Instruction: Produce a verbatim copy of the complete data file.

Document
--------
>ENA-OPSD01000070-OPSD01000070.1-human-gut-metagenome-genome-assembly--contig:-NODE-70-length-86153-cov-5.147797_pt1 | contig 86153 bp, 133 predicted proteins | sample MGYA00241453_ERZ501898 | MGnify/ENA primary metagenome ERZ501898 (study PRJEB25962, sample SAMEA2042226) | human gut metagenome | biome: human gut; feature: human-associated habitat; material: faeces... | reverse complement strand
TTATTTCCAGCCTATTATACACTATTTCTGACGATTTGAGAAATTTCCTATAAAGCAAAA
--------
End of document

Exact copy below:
>ENA-OPSD01000070-OPSD01000070.1-human-gut-metagenome-genome-assembly--contig:-NODE-70-length-86153-cov-5.147797_pt1 | contig 86153 bp, 133 predicted proteins | sample MGYA00241453_ERZ501898 | MGnify/ENA primary metagenome ERZ501898 (study PRJEB25962, sample SAMEA2042226) | human gut metagenome | biome: human gut; feature: human-associated habitat; material: faeces... | reverse complement strand
TTATTTCCAGCCTATTATACACTATTTCTGACGATTTGAGAAATTTCCTATAAAGCAAAA